TAIPEI (Reuters) – Taiwan President Tsai Ing-wen will spend four nights in the United States in July while visiting Caribbean diplomatic allies, her government said on Monday, angering China, which urged Washington not to allow her to visit.
China says self-ruled Taiwan is merely a Chinese province with no right to state-to-state relations, calling it the most sensitive and important issue in ties with the United States, which has no formal ties with Taipei, but is its chief diplomatic backer and supplier of arms.
Taiwan’s Deputy Foreign Minister Miguel Tsao said Tsai will spend two nights in the United States each way during her trip to St Vincent and the Grenadines, St Lucia, St Kitts and Nevis, and Haiti from July 11 to 22.
Details of the U.S. portion of the trip were still being worked out, he added.
Taiwan’s Central News Agency said Tsai was expected to transit in New York and Denver.
Tsai’s time in the United States will be unusually long, as normally she spends just a night at a time on transit stops, but a State Department spokeswoman said there had been no change in the U.S. “one-China” policy, under which Washington officially recognizes Beijing and not Taipei, while assisting Taiwan.
“The United States facilitates, from time to time, representatives of the Taiwan authorities to transit the United States,” the spokeswomen said.
“Such transits are undertaken out of consideration for the safety, comfort, convenience and dignity of the passenger and are in keeping with our one-China policy.”
In Beijing, Chinese Foreign Ministry spokesman Geng Shuang said China urges the United States “not to allow Tsai Ing-wen to transit, and cautiously and appropriately handle Taiwan related issues, to avoid harming Sino-U.S. relations and peace and stability in the Taiwan Strait”.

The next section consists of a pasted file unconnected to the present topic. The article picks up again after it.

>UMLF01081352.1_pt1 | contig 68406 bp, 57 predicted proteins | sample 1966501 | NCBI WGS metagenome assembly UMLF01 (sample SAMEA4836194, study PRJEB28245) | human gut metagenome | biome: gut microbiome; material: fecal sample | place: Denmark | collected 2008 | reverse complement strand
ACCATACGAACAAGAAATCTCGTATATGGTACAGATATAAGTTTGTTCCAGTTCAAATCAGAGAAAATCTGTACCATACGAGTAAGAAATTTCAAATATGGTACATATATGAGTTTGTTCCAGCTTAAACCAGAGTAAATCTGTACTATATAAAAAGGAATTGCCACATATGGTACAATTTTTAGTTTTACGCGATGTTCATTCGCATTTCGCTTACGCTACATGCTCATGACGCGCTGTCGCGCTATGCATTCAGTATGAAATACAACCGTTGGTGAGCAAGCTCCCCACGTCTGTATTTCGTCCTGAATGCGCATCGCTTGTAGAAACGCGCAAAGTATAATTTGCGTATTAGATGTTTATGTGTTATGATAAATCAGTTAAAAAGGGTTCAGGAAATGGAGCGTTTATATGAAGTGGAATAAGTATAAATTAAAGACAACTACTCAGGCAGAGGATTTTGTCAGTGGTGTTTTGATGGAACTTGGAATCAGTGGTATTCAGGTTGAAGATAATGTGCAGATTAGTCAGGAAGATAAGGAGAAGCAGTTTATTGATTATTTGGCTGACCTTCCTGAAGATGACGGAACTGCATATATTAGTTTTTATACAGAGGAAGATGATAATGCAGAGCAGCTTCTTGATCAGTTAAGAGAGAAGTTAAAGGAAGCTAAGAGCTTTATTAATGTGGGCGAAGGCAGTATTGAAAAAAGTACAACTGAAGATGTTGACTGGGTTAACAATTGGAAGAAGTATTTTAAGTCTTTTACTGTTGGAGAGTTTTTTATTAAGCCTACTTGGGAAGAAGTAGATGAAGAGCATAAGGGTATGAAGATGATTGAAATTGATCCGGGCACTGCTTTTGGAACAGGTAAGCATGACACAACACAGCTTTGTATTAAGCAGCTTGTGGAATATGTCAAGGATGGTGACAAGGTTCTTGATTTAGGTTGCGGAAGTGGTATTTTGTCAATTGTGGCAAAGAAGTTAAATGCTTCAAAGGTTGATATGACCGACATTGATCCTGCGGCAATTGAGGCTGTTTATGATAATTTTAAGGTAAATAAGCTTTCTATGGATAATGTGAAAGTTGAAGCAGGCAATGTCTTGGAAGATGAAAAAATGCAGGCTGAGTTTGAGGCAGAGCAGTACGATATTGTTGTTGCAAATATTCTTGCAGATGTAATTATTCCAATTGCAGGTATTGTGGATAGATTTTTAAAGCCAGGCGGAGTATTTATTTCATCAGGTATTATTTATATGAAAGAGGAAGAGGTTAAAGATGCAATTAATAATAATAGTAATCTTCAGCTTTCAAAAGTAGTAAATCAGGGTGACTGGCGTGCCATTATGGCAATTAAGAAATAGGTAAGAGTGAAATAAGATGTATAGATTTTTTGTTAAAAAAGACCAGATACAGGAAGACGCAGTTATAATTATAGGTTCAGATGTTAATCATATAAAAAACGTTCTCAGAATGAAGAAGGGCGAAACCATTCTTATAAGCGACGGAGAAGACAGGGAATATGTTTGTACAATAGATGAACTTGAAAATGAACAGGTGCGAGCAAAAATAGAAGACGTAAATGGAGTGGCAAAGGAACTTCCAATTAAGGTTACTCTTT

China has already expressed its concern to the United States and lodged “stern representations,” he told a daily news briefing.
Taiwan has been trying to shore up its diplomatic alliances amid pressure from China, which has been whittling down its few remaining diplomatic allies, especially in the Caribbean and Latin America.
The four Caribbean allies share similar ideals with Taiwan, Tsao said, adding that the theme of the visit is “freedom, democracy and sustainable governance”.
However, he added that the visit to Haiti, the Western Hemisphere’s poorest nation, will be less than 24 hours due to unrest there.
Protesters have for months agitated to remove President Jovenel Moise, a former businessman who took office in February 2017.
Tsai, who faces re-election in January, has repeatedly called for international support to defend Taiwan’s democracy in the face of Chinese threats. She last went to the United States in March, stopping over in Hawaii at the end of a Pacific tour.
Beijing has regularly sent military aircraft and ships to circle Taiwan on drills in the past few years.
Taiwan now has formal ties with only 17 countries, almost all small nations in Central America and the Pacific.
The Solomon Islands will send a delegation to study Chinese aid in neighboring countries as it considers a diplomatic switch to Beijing, the delegation leader said last week.
Reporting by Yimou Lee; Additional reporting by Ben Blanchard in BEIJING and David Brunnstrom in WASHINGTON; Editing by Clarence Fernandez, Christian Schmollinger and Diane Craft